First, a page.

RBR observation: If 10/19/05 is going to be the big day, the Committee still has much to accomplish. One of the first things Stevens mentioned to MSTV was multicasting. One of the last things he said was that there was much he could not yet discuss - - including multicasting. That gives NAB and NCTA two more weeks to lock antlers.


Adbiz©

Mediaedge:cia taps Killingsworth for Paramount Pictures
Mediagedge:cia has tapped movie marketing vet Jeff Killingsworth to run its Los Angeles office as managing partner. In his new job, Killingsworth will take charge of MEC's Paramount Pictures account. Killingsworth comes to MEC after eight years at MGM/UA Studios as EVP/Media, where he was responsible for developing, presenting and implementing media plans for every theatrical release from MGM/UA. Prior to that, he served as SVP/Entertainment for Western International Media, where he managed their Touchstone, Hollywood and Walt Disney Pictures accounts. "With his experience in media planning and buying for several major studios, both in-house and at the agency level, Jeff Killingsworth is the perfect fit for our Paramount Pictures account," said Lee Doyle, head of client service at MEC. "Jeff has kept pace with the rapidly changing world of theatrical film marketing and home video technologies, and his presence will strengthen MEC in Los Angeles."

Gillette chooses
SMV, Zenith for buying duties

Starcom Mediavest and Zenith Optimedia, both Publicis units, have won the bulk of the global buying for Procter & Gamble's Gillette. Buying had previously been with WPP's Mindshare. The bulk of the Mindshare contract will shift by the end of the year to Starcom Mediavest. Zenith Optimedia also won part of Gillette's business. Gillette's global buying account is estimated at 800 million.

MMS wins Slimquick launch biz
MMS, an integrated communications agency and part of GroupM, has been chosen by Toronto's Slimquick Laboratories to handle broadcast planning and buying for the U.S. launch of SlimQuick, marketed as the first diet pill designed for women. The campaign will run through October. "We are very excited to have SlimQuick Laboratories as a new client at MMS, particularly as it is an international company launching a new product in the United States via television," said Loretta Volpe, president and CEO of MMS. "We expect this launch to be extremely successful and represent the start of a long relationship between us." "We are truly enjoying working with everyone at MMS who has contributed to making our first SlimQuick campaign a success, and look forward to many successes in the future," said Jennifer Pilon, Senior Media Buyer. "They are a professional and dedicated team and it really shows. Each of them has proven that selecting MMS as our media agency was the best choice we could have made."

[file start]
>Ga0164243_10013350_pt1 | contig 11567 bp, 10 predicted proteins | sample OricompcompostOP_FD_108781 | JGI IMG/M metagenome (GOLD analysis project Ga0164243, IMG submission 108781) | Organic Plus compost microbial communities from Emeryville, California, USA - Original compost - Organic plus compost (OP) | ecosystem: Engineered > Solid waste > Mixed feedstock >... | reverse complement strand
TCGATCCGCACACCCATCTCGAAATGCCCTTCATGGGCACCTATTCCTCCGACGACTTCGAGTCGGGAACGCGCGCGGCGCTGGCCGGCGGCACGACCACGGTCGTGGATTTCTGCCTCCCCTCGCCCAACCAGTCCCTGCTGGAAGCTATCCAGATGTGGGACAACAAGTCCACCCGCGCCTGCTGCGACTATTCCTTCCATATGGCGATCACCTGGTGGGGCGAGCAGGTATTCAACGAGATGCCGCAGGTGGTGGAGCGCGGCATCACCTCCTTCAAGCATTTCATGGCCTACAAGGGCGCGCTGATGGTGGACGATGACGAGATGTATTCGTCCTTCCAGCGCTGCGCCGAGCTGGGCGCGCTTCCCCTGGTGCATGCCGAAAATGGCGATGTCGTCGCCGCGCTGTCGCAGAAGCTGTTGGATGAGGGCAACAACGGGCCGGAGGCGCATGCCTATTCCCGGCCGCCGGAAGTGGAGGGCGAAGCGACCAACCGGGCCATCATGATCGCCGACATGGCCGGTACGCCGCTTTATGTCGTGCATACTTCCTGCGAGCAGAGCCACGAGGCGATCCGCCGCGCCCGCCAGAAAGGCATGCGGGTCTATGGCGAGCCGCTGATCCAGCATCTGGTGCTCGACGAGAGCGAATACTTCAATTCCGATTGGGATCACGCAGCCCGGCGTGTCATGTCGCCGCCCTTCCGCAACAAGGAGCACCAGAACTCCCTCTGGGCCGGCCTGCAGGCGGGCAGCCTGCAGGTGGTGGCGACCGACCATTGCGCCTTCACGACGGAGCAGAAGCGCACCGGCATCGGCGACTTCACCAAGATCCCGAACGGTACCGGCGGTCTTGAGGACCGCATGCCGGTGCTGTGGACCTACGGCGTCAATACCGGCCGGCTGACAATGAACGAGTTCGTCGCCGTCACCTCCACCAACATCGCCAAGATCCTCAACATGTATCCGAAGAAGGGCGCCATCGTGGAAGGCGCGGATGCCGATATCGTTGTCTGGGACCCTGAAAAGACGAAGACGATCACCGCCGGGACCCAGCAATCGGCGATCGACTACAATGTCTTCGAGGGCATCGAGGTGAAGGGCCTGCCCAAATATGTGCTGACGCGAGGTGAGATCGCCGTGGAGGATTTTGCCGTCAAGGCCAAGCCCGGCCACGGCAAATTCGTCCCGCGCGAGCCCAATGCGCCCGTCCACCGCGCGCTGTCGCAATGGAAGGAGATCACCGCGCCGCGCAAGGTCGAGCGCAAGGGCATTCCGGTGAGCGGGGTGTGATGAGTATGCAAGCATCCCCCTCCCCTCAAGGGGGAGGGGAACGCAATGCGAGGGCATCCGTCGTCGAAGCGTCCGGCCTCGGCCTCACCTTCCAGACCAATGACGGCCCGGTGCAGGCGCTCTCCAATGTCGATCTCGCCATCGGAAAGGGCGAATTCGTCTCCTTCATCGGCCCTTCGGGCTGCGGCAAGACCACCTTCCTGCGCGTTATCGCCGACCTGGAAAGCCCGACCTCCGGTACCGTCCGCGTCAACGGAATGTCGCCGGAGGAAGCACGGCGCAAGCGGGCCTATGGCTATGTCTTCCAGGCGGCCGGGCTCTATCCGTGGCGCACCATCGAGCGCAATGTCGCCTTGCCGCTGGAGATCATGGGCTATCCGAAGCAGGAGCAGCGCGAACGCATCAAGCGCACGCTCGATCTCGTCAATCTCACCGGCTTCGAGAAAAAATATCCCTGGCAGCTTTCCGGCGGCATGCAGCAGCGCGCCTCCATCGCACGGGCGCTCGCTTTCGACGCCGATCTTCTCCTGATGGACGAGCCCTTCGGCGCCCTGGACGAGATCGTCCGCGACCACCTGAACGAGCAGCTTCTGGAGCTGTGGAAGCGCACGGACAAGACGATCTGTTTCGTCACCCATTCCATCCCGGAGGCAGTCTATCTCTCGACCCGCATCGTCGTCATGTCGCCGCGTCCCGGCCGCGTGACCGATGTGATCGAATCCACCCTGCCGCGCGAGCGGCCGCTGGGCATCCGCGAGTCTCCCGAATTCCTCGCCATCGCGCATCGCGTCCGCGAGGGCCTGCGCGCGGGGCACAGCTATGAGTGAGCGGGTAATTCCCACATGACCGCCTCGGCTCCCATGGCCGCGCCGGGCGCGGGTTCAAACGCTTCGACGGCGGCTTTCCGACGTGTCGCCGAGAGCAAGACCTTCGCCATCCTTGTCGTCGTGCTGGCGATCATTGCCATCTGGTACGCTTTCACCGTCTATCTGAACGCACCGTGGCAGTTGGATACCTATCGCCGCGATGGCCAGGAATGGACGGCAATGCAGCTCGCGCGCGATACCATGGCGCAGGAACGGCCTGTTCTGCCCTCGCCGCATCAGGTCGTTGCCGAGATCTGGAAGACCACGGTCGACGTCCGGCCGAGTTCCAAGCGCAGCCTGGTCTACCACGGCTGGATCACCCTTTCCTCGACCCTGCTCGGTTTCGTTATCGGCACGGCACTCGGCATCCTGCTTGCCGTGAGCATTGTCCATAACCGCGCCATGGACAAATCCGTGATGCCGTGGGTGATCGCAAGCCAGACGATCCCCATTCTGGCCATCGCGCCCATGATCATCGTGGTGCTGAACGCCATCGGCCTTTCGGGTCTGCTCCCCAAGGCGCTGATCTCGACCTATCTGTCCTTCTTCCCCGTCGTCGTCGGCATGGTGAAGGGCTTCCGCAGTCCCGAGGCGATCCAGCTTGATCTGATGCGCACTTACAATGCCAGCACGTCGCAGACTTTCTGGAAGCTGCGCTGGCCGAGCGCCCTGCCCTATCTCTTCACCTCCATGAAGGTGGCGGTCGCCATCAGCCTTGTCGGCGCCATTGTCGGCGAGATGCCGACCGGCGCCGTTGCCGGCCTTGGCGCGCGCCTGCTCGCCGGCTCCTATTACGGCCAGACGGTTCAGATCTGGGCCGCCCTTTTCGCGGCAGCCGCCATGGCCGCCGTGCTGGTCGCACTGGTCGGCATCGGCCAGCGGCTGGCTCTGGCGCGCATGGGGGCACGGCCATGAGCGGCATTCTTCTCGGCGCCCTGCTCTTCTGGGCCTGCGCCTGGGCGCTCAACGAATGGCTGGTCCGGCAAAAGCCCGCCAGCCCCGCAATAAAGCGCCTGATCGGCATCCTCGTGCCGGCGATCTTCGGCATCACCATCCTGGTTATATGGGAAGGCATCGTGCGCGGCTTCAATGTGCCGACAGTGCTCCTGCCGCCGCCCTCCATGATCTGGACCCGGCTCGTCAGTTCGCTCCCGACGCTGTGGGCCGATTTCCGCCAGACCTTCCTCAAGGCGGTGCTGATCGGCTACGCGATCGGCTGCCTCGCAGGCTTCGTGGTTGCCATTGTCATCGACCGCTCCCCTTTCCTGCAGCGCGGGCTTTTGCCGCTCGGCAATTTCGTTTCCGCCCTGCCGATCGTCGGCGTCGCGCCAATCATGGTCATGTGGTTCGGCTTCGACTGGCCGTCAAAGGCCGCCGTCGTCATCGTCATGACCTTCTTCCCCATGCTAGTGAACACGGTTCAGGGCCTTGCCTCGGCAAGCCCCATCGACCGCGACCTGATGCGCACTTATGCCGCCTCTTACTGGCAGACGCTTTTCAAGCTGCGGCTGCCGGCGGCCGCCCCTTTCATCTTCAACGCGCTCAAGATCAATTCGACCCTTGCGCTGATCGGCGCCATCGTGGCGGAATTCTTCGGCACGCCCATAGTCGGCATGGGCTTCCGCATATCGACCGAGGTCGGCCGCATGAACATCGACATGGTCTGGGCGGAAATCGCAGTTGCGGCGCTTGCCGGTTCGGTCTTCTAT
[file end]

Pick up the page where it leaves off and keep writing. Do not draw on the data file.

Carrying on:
Media Markets & MoneyTM
AGM's FM buy is a deal in motion
American General Media is picking up KLRM-FM in San Luis Obispo for 2.05M - - but don't expect the station to be hanging around there for too long. It has an FCC Report & Order allowing it to move to Lost Hills CA, effectively becoming more a part of AGM's Bakersfield cluster of stations. According to documentatin filed with the FCC, a CP application will be filed by 11/28/05 to take advantage of the R&O. AGM will still have three FMs in the S.L.O. area. In Bakersfield, it already operates a four-AM, three FM cluster. Seller is Edward Hutton's GTM San Luis Obispo LLC.

RBR observation: BIAfn paperwork submitted with the application pegs the total number of stations, not including KLRM-FM, at 39 - - enough to support a seven station cluster, but not an eight. Therefore, we expect we'll be seeing one of the four AMs in the deal database before too long.


Washington Beat
NAB/MSTV pick two
to develop set-top converters